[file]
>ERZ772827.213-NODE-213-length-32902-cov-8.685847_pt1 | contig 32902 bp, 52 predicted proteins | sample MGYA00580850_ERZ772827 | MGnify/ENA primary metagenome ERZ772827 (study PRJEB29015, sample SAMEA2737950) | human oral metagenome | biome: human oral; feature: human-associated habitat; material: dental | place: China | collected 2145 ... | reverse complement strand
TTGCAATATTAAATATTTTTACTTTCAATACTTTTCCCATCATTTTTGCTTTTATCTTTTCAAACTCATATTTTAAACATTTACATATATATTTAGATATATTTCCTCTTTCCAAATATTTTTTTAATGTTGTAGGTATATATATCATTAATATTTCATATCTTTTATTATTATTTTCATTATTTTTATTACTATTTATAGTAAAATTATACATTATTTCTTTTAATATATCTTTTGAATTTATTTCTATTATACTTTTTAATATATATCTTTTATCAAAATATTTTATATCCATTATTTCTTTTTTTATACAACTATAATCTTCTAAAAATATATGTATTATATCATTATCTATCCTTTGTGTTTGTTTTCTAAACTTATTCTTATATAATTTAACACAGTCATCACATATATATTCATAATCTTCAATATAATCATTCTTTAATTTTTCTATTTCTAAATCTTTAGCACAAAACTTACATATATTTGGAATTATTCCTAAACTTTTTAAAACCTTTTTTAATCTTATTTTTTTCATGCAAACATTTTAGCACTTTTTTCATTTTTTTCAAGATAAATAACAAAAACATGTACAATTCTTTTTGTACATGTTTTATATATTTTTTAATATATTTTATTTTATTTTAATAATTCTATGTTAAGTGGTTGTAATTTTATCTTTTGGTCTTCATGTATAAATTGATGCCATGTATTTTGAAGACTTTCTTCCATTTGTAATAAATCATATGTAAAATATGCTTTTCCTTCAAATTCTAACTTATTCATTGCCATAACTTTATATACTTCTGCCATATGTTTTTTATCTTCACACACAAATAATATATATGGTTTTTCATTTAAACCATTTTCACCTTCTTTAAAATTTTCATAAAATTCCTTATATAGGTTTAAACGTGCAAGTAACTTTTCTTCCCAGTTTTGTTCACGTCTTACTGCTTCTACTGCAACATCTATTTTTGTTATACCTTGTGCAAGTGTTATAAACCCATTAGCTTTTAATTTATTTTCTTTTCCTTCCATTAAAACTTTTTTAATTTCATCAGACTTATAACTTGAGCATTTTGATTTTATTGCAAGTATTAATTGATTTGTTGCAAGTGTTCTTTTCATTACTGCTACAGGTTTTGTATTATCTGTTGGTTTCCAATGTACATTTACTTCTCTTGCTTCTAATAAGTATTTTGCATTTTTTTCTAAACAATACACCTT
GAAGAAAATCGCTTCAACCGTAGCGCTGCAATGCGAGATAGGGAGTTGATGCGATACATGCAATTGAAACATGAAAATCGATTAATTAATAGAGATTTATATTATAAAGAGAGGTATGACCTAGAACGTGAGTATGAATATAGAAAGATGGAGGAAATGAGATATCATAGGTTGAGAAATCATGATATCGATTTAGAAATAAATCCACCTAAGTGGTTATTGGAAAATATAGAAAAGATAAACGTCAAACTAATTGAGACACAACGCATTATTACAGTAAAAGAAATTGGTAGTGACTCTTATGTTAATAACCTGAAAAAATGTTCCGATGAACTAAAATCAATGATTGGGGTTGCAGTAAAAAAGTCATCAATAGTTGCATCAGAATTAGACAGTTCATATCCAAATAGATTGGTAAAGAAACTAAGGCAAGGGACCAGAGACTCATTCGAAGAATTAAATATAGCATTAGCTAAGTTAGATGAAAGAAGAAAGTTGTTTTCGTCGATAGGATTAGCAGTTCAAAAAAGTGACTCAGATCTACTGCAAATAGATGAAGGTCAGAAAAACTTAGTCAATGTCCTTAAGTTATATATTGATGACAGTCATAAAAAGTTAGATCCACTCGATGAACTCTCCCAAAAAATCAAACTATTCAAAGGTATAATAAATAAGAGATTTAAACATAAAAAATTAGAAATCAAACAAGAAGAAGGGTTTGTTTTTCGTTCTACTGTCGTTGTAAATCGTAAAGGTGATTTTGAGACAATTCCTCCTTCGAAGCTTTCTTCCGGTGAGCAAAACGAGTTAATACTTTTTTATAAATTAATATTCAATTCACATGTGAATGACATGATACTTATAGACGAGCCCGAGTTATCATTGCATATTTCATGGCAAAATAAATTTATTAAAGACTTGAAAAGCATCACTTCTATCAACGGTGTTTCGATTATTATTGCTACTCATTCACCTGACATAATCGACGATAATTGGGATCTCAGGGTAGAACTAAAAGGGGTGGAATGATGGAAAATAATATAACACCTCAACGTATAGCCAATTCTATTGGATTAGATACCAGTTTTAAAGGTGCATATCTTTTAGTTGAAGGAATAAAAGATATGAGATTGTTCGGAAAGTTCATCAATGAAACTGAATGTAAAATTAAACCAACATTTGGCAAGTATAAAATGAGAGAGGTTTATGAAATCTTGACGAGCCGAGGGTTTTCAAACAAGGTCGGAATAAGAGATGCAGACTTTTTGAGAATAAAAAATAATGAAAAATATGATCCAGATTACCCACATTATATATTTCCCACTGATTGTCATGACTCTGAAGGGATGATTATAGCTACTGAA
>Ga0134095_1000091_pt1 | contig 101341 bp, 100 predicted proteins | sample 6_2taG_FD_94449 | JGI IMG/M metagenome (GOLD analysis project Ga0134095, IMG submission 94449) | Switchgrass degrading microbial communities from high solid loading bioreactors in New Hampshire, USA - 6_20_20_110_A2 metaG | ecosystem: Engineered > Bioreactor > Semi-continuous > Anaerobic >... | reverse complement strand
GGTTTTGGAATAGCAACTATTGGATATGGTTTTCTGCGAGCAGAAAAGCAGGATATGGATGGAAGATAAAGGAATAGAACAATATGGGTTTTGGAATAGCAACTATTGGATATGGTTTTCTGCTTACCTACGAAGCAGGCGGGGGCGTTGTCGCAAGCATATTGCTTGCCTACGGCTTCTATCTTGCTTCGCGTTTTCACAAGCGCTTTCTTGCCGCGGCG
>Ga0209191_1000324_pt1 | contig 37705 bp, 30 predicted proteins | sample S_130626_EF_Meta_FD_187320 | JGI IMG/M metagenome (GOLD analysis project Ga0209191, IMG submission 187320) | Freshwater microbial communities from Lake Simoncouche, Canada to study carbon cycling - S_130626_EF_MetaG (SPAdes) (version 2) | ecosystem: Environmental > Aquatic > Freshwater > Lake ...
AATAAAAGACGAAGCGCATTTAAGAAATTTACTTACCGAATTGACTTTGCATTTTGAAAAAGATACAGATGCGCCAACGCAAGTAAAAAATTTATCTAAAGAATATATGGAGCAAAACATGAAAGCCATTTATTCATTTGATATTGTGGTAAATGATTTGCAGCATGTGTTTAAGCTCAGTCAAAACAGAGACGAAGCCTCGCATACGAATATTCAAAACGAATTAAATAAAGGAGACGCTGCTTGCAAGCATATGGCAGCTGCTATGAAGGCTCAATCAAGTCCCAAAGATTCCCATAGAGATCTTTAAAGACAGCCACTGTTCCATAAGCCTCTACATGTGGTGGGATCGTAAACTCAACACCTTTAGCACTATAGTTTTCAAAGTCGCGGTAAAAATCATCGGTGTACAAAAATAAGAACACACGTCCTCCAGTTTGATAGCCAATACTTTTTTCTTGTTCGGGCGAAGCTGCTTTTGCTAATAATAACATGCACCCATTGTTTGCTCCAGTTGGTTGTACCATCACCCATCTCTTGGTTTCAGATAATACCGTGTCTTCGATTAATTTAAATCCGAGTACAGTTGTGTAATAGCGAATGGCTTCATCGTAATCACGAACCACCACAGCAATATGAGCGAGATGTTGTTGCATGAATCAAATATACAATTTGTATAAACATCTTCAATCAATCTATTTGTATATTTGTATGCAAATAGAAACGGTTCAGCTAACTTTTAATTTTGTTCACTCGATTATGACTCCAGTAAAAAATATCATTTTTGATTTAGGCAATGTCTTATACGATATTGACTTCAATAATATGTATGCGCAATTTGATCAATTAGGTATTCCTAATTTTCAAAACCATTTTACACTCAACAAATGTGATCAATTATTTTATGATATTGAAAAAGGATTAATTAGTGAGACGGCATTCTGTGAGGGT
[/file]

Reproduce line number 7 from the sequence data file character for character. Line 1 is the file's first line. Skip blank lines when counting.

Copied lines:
AATAAAAGACGAAGCGCATTTAAGAAATTTACTTACCGAATTGACTTTGCATTTTGAAAAAGATACAGATGCGCCAACGCAAGTAAAAAATTTATCTAAAGAATATATGGAGCAAAACATGAAAGCCATTTATTCATTTGATATTGTGGTAAATGATTTGCAGCATGTGTTTAAGCTCAGTCAAAACAGAGACGAAGCCTCGCATACGAATATTCAAAACGAATTAAATAAAGGAGACGCTGCTTGCAAGCATATGGCAGCTGCTATGAAGGCTCAATCAAGTCCCAAAGATTCCCATAGAGATCTTTAAAGACAGCCACTGTTCCATAAGCCTCTACATGTGGTGGGATCGTAAACTCAACACCTTTAGCACTATAGTTTTCAAAGTCGCGGTAAAAATCATCGGTGTACAAAAATAAGAACACACGTCCTCCAGTTTGATAGCCAATACTTTTTTCTTGTTCGGGCGAAGCTGCTTTTGCTAATAATAACATGCACCCATTGTTTGCTCCAGTTGGTTGTACCATCACCCATCTCTTGGTTTCAGATAATACCGTGTCTTCGATTAATTTAAATCCGAGTACAGTTGTGTAATAGCGAATGGCTTCATCGTAATCACGAACCACCACAGCAATATGAGCGAGATGTTGTTGCATGAATCAAATATACAATTTGTATAAACATCTTCAATCAATCTATTTGTATATTTGTATGCAAATAGAAACGGTTCAGCTAACTTTTAATTTTGTTCACTCGATTATGACTCCAGTAAAAAATATCATTTTTGATTTAGGCAATGTCTTATACGATATTGACTTCAATAATATGTATGCGCAATTTGATCAATTAGGTATTCCTAATTTTCAAAACCATTTTACACTCAACAAATGTGATCAATTATTTTATGATATTGAAAAAGGATTAATTAGTGAGACGGCATTCTGTGAGGGT